Nobody wants to think about ending a marriage, especially before it has officially begun. Still, a prenuptial agreement can be a valuable starting point for engaged partners to discuss finances and priorities in their married life together.

Making a thoughtful premarital contract can save time, money, and anxiety in the event of the unthinkable.

What is a Prenuptial Agreement?

A prenuptial agreement is a legally binding contract between two individuals that becomes effective after they are legally married to each other. This type of arrangement can go by many different names, including: prenuptial agreement, premarital agreement, postnuptial agreement, antenuptial agreement, and “prenup.”

Why Have a Prenuptial Agreement?

There are many reasons to have a prenuptial agreement. In some instances, a partner may want to protect personal assets or a large expected inheritance. Business owners may want to shield their business assets from equitable distribution. Others may be concerned about protecting children from a prior marriage.

What’s in a Prenuptial Agreement?

Prenuptial agreements can address any of the following issues:

  • Alimony (aka spousal support)
  • Choice of law governing the agreement
  • Creation of a will and/or trust to carry out the premarital agreement in the event of death
  • Division and control of property
  • Divisions of assets and investment accounts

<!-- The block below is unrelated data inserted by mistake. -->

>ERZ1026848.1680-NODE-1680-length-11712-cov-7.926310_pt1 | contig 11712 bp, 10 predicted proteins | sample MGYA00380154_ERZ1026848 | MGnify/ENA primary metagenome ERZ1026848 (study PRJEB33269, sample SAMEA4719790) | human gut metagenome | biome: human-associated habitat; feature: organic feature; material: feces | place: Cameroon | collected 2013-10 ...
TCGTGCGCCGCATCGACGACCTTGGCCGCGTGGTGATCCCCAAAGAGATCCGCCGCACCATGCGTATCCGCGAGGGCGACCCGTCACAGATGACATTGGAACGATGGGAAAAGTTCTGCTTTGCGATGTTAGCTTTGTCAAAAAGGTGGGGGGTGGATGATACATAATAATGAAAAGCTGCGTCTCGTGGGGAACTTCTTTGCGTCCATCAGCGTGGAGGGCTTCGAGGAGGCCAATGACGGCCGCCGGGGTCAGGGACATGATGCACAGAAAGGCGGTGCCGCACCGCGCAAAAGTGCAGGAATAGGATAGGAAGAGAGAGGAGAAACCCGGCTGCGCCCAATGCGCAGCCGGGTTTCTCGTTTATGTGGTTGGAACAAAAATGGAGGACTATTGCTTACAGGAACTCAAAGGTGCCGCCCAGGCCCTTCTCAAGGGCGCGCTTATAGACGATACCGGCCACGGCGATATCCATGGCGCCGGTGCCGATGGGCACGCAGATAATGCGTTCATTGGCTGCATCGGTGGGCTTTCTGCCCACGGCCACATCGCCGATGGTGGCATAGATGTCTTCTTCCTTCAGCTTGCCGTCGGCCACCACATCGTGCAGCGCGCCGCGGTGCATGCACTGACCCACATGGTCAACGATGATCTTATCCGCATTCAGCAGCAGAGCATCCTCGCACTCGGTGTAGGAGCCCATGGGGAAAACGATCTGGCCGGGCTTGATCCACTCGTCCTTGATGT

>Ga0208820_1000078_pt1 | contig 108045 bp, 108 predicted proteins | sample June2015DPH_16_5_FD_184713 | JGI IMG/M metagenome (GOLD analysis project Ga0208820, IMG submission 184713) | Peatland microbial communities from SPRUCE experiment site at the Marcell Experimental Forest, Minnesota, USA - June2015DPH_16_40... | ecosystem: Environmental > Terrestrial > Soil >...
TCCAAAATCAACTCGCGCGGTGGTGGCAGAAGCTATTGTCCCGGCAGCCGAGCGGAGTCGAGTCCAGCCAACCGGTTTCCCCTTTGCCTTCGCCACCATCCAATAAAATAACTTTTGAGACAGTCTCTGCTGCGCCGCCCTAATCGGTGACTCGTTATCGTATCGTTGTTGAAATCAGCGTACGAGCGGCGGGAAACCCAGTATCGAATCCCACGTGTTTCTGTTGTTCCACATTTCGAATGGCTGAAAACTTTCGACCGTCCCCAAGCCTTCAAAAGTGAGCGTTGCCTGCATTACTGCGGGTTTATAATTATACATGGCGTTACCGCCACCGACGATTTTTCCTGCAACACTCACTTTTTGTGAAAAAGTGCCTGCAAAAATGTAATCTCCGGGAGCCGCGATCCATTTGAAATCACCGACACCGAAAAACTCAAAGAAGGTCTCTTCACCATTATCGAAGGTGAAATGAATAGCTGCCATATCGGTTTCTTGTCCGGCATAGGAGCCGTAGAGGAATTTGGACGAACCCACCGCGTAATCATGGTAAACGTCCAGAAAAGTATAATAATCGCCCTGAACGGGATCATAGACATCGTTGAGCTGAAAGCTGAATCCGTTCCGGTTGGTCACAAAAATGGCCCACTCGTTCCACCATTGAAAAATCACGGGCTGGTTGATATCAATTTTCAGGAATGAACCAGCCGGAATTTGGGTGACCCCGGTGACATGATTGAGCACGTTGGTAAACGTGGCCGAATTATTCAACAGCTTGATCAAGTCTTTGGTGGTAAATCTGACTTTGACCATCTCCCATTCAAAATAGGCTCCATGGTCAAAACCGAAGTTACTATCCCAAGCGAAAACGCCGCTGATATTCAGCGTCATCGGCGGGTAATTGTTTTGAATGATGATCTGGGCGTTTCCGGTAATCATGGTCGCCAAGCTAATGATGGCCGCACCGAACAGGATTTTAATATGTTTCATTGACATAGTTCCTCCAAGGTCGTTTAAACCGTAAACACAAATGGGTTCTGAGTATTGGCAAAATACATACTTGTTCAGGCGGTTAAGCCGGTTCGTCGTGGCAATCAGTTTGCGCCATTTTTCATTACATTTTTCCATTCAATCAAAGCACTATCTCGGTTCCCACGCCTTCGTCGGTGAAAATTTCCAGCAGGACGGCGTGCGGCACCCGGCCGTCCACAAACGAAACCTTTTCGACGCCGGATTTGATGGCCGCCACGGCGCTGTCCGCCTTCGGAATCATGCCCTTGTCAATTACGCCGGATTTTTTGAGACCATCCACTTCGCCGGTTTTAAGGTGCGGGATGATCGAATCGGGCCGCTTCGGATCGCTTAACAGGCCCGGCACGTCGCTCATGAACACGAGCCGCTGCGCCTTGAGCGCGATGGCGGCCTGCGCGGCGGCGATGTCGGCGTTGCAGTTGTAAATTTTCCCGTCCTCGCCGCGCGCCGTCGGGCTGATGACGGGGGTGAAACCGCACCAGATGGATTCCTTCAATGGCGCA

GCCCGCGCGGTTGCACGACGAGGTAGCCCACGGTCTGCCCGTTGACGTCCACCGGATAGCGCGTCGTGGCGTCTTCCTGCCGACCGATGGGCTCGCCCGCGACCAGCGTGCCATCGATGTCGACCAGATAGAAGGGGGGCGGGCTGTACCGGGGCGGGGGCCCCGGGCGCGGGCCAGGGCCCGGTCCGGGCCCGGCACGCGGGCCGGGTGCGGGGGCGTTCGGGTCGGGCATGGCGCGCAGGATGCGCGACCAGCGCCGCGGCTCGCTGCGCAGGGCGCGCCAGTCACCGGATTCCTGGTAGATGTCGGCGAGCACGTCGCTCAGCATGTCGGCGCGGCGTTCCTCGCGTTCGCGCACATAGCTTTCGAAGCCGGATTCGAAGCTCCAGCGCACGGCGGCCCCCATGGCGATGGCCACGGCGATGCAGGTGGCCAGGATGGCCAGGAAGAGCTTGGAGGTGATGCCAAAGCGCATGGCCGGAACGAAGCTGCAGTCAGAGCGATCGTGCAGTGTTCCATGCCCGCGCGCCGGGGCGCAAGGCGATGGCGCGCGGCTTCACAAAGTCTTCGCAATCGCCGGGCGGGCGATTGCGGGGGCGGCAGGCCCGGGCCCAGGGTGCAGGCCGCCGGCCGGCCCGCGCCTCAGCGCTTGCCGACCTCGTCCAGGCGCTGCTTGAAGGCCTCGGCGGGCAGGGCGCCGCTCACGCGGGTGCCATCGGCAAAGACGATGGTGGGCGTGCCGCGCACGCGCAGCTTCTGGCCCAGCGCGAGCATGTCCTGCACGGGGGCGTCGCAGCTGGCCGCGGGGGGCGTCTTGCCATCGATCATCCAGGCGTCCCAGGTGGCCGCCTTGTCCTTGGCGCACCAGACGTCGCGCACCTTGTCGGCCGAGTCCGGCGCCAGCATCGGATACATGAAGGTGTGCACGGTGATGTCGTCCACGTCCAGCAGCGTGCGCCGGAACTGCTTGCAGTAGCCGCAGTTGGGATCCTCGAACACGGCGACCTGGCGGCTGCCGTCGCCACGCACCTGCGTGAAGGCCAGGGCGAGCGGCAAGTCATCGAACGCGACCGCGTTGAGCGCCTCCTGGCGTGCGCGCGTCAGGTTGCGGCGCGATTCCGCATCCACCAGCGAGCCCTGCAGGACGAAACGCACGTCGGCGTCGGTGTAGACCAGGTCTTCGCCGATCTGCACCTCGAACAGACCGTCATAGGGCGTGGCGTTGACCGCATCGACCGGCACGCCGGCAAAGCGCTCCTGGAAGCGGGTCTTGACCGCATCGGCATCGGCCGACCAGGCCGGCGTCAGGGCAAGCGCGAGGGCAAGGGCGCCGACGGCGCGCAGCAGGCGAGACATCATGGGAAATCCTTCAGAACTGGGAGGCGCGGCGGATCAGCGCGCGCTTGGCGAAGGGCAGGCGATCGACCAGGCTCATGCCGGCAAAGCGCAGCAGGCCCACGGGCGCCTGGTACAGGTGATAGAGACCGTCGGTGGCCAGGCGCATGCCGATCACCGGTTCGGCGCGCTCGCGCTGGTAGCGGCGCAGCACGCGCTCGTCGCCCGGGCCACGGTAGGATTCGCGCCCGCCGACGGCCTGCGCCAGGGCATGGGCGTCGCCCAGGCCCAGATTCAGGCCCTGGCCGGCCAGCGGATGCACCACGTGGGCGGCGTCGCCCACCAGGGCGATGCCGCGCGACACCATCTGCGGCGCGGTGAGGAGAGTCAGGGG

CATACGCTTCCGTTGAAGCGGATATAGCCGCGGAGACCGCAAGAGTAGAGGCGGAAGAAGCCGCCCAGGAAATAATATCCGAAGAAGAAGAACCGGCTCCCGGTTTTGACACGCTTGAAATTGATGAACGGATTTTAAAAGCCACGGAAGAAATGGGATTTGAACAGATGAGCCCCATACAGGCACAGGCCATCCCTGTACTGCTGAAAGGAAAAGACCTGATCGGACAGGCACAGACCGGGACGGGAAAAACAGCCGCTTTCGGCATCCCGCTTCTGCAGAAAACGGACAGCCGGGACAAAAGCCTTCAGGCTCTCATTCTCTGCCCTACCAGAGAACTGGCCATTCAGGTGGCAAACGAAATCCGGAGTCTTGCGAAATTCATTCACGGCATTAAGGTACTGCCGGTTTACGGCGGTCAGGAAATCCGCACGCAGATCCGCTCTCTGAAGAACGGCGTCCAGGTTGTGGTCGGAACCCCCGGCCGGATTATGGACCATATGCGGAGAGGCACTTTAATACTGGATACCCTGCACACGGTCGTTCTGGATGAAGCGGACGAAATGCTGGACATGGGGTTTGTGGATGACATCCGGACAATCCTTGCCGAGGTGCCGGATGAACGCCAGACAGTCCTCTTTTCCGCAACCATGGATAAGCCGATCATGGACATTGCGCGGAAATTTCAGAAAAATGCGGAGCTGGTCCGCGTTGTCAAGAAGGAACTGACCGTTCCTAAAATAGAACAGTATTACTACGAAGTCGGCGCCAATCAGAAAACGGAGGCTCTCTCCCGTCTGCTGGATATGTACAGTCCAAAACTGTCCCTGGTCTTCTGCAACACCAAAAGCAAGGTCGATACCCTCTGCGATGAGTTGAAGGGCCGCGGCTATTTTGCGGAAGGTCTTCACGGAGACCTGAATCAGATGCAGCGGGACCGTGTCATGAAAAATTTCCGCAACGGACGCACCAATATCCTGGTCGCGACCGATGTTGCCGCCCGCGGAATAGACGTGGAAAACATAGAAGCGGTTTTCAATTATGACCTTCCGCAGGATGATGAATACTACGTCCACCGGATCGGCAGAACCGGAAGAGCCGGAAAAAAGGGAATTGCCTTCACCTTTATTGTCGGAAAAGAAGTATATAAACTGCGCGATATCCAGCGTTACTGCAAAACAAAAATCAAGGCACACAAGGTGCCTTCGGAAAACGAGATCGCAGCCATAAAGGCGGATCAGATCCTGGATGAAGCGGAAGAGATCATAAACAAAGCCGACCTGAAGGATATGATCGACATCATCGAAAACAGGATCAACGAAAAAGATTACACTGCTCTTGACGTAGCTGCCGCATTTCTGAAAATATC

• Ownership of premarital debts (mortgages, student loans, credit cards, etc.)
  • Rights and responsibilities of both parties in other personal matters, if they do not violate public policy

Child support and custody cannot be included in a prenuptial agreement.

Is a Prenuptial Agreement Right for Me?

Premarital agreements aren’t just for celebrities. If you have been previously married, own a business, or have children with a prior partner, you are a good candidate for a prenuptial agreement. If you have significantly more assets or debt than your future spouse, you are also a good candidate for a prenuptial agreement.

If you are experiencing general anxiety surrounding the idea of a financial merger with your spouse, you could be a good candidate for a prenuptial agreement.

Hire a New Jersey Family Law Expert

New Jersey prenuptial agreements are governed by complex laws and requirements. They require a written document, with complete financial disclosures, signed by both parties in the presence of an appropriate witness. If done incorrectly, the validity of these agreements can and will be challenged in court.

The Arons & Solomon team holds decades of experience in drafting, reviewing, and litigating prenuptial agreements. We will make sure your prenuptial agreement is fully compliant under NJ state law, and protects your best interests. Contact us for a free consultation.